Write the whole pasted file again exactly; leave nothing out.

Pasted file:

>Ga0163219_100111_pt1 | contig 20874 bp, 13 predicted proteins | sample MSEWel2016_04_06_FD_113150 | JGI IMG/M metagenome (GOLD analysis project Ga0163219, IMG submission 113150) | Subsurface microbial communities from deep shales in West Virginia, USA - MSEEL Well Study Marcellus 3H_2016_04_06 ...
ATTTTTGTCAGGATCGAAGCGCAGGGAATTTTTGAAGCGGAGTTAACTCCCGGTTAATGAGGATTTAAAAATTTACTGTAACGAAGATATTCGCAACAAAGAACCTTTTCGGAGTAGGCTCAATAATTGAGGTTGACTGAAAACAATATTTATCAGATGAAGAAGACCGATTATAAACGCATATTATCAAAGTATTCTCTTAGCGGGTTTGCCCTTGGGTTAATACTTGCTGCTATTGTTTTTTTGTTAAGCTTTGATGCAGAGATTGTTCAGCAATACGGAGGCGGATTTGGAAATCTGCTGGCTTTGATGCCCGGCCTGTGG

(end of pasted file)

>Ga0163219_100111_pt1 | contig 20874 bp, 13 predicted proteins | sample MSEWel2016_04_06_FD_113150 | JGI IMG/M metagenome (GOLD analysis project Ga0163219, IMG submission 113150) | Subsurface microbial communities from deep shales in West Virginia, USA - MSEEL Well Study Marcellus 3H_2016_04_06 ...
ATTTTTGTCAGGATCGAAGCGCAGGGAATTTTTGAAGCGGAGTTAACTCCCGGTTAATGAGGATTTAAAAATTTACTGTAACGAAGATATTCGCAACAAAGAACCTTTTCGGAGTAGGCTCAATAATTGAGGTTGACTGAAAACAATATTTATCAGATGAAGAAGACCGATTATAAACGCATATTATCAAAGTATTCTCTTAGCGGGTTTGCCCTTGGGTTAATACTTGCTGCTATTGTTTTTTTGTTAAGCTTTGATGCAGAGATTGTTCAGCAATACGGAGGCGGATTTGGAAATCTGCTGGCTTTGATGCCCGGCCTGTGG